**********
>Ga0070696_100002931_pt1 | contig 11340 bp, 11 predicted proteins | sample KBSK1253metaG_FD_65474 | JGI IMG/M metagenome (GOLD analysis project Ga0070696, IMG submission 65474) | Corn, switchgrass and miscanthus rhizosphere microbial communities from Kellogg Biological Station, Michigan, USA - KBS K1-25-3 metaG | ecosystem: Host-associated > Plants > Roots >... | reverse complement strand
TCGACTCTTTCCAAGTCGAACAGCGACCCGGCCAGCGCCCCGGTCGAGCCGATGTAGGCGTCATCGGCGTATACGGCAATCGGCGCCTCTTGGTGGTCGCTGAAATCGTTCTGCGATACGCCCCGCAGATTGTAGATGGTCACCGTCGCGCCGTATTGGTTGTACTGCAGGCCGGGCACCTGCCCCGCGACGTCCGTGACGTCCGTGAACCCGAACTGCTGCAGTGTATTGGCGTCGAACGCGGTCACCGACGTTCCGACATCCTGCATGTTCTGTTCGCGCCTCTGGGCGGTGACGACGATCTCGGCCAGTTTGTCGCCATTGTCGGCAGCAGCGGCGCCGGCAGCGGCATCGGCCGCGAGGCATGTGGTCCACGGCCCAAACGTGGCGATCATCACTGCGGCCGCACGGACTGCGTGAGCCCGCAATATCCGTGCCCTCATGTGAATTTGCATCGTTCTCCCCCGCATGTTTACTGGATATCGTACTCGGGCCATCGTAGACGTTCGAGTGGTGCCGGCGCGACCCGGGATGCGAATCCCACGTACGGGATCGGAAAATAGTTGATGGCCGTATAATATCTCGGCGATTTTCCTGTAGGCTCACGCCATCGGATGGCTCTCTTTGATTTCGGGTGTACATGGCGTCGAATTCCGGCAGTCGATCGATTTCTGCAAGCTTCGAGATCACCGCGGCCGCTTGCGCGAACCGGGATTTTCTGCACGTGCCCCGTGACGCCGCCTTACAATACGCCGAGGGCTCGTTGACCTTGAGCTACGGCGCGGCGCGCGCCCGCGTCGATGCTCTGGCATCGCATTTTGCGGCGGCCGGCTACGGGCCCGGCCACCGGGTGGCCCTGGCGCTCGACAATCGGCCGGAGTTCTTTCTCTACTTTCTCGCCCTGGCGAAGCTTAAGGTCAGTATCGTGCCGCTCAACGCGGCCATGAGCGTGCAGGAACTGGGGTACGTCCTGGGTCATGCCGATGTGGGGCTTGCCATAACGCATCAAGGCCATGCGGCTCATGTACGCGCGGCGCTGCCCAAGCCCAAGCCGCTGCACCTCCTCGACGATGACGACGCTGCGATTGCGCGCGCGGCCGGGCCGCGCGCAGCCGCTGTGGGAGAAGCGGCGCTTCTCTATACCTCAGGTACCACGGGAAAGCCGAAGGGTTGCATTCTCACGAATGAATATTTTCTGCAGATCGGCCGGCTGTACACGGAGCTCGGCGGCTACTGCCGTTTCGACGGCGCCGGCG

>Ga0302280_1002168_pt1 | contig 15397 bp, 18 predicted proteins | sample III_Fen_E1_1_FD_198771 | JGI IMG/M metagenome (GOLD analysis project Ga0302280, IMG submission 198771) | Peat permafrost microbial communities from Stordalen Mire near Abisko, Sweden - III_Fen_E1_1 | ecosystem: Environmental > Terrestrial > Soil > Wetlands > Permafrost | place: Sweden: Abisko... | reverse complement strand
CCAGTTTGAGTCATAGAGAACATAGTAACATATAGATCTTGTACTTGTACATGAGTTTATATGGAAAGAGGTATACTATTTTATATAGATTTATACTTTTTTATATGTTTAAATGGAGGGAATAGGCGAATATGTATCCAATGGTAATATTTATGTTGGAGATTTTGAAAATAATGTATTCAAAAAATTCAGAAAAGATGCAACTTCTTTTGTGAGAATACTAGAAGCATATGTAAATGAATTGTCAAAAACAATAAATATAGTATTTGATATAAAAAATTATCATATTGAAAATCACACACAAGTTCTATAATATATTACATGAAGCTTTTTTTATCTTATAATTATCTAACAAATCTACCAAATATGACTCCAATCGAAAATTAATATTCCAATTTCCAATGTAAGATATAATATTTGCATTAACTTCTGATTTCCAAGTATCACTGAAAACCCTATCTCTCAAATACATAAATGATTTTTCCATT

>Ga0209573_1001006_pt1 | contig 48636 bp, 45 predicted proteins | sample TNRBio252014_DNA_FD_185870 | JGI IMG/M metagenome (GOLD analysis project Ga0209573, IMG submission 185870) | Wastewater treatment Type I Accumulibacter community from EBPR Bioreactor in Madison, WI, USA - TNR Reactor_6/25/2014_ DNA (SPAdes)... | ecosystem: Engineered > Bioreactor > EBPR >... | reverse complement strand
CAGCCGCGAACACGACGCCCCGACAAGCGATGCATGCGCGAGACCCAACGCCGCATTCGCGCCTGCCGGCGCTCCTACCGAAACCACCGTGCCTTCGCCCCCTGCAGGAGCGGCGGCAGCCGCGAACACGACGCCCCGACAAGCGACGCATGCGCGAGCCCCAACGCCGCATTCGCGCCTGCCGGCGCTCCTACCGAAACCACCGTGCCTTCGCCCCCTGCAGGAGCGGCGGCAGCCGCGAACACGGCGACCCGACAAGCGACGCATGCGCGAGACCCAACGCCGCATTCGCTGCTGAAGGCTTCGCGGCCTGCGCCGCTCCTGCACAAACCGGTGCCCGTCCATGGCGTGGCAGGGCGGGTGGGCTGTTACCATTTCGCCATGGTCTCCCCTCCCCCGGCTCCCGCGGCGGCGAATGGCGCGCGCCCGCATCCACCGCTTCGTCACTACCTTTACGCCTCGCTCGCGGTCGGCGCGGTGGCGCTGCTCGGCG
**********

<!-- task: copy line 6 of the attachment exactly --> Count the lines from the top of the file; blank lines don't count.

CAGCCGCGAACACGACGCCCCGACAAGCGATGCATGCGCGAGACCCAACGCCGCATTCGCGCCTGCCGGCGCTCCTACCGAAACCACCGTGCCTTCGCCCCCTGCAGGAGCGGCGGCAGCCGCGAACACGACGCCCCGACAAGCGACGCATGCGCGAGCCCCAACGCCGCATTCGCGCCTGCCGGCGCTCCTACCGAAACCACCGTGCCTTCGCCCCCTGCAGGAGCGGCGGCAGCCGCGAACACGGCGACCCGACAAGCGACGCATGCGCGAGACCCAACGCCGCATTCGCTGCTGAAGGCTTCGCGGCCTGCGCCGCTCCTGCACAAACCGGTGCCCGTCCATGGCGTGGCAGGGCGGGTGGGCTGTTACCATTTCGCCATGGTCTCCCCTCCCCCGGCTCCCGCGGCGGCGAATGGCGCGCGCCCGCATCCACCGCTTCGTCACTACCTTTACGCCTCGCTCGCGGTCGGCGCGGTGGCGCTGCTCGGCG